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Landlord rights in regards to Military lease early termination

Posted Jun 27 2022, 11:18

I purchased my 1st investment property from REI Nation last year and a major selling point to me was that the average tenant staying for ~5.5 years. This morning, after ~1.5 years, I was informed my tenant is terminating the lease early, without penalty, because of a military transfer. I looked in the lease agreement and there is no language to support this move. However, there is apparently a federal law allowing for military transfers without penalty. I wish I was aware of this up front, as I would've thought twice about renting to someone who is likely to be relocated during the lease term.

Re-leasing the unit is going to require me to make any necessary repairs and pay one month's rent to the management company for finding a new tenant. In short, this early termination is likely going to wipe out my cash flow for the first year-and-a-half of the lease. It's a huge bummer to have both repair and re-leasing expenses this quickly.

As a landlord, what are my rights here?

- REI is saying the tenant is only responsible for this month's rent, but in my brief googling, it appears they are also responsible for next month's. Is that correct?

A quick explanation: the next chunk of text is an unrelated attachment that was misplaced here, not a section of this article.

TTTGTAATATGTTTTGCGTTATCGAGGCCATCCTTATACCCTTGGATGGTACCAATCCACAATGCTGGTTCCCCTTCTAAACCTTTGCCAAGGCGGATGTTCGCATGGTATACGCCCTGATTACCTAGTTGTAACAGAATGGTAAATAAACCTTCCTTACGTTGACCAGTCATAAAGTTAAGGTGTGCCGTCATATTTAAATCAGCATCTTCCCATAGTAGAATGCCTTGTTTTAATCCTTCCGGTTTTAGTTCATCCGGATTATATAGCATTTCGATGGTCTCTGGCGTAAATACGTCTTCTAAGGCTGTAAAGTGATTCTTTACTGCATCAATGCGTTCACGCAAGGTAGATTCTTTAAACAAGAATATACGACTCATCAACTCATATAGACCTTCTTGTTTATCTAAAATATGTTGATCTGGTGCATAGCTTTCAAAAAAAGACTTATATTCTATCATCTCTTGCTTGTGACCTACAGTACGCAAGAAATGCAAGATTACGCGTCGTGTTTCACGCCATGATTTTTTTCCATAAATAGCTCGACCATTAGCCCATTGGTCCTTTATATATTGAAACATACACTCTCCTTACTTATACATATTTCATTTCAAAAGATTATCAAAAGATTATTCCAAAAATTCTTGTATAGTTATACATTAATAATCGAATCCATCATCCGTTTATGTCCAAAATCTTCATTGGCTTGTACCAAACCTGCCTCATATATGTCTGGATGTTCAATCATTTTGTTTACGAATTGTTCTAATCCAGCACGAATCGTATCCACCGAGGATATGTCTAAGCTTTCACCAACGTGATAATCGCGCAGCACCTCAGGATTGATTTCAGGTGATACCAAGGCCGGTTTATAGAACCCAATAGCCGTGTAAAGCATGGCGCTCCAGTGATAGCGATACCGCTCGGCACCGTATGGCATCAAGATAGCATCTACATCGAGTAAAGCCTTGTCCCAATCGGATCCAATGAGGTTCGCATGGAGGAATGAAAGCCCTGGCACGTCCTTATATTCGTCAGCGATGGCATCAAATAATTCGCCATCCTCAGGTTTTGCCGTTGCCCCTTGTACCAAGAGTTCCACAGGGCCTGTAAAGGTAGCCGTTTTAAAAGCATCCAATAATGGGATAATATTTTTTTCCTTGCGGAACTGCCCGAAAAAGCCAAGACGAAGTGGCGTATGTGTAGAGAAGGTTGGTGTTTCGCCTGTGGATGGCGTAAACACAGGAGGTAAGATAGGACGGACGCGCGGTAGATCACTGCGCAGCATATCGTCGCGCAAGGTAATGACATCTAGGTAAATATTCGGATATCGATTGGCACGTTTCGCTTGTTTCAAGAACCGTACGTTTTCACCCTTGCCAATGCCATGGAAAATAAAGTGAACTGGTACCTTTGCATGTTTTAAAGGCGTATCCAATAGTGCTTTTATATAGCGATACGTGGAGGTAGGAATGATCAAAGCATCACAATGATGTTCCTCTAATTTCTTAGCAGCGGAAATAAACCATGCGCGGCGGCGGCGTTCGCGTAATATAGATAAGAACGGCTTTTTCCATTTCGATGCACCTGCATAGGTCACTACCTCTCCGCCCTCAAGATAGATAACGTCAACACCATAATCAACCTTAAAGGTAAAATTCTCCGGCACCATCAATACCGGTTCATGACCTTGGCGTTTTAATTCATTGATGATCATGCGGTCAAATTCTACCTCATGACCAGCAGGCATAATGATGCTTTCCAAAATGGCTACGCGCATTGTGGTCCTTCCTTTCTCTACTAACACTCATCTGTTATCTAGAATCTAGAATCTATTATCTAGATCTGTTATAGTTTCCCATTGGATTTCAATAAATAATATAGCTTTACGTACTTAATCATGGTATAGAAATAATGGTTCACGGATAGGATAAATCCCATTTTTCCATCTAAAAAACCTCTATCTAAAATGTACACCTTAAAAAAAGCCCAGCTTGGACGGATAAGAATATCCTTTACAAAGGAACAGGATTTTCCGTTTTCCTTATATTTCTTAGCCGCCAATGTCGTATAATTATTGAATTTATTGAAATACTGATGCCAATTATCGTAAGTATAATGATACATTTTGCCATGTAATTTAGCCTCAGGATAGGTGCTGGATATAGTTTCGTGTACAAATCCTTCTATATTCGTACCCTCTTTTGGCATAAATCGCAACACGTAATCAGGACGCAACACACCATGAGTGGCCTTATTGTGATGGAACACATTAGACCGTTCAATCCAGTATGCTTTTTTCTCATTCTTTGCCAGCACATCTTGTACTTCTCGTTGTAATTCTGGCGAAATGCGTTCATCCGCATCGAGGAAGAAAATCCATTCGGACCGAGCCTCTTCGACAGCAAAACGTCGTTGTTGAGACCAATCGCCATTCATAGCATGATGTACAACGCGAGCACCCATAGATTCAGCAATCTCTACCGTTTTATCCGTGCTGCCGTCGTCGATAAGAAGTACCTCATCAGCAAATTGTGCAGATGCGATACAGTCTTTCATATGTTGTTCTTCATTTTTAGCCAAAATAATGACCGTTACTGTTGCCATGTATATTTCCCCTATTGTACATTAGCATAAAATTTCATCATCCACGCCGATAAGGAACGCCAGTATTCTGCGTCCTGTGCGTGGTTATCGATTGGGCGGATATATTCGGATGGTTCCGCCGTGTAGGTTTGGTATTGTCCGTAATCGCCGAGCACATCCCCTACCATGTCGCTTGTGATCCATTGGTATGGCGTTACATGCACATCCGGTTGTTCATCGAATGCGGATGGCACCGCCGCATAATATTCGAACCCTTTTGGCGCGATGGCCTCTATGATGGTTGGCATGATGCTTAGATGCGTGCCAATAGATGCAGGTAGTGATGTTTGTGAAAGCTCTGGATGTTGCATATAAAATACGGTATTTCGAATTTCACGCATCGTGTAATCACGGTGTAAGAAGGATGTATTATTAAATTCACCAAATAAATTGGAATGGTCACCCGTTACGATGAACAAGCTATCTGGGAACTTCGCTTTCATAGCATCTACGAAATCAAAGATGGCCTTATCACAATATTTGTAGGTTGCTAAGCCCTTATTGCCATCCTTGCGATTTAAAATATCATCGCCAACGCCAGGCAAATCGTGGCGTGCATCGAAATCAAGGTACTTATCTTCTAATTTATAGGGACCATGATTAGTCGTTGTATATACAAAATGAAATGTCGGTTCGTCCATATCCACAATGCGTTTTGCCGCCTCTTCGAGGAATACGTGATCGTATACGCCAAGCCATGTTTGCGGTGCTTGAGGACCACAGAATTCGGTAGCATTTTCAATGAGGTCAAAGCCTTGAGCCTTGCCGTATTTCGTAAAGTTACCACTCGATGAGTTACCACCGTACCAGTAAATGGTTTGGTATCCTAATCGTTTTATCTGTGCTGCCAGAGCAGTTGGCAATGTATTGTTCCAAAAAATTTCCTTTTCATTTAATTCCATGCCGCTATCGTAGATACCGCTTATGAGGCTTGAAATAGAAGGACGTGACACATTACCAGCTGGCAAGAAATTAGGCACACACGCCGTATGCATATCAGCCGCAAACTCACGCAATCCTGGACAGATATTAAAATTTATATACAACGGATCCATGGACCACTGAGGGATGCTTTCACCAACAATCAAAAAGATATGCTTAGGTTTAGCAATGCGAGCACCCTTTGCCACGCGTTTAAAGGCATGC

- To prevent this in the future, is it within my landlord rights to tell the management company to only lease to a civilian? I want to support the military, but also don't want to lose money on this investment, which will happen if I keep putting in tenants who are likely to get transfers.

I'm sure there are seasoned landlords who knew about this rule, but it had never been brought up to me; I was a little blindsided by the financial hit. Some of it may be recouped by a higher rental fee for a new lease, but it doesn't look like rental prices have increased significantly in the area.

@Chris Clothier, would you mind weighing in?

Oklahoma City, Oklahoma

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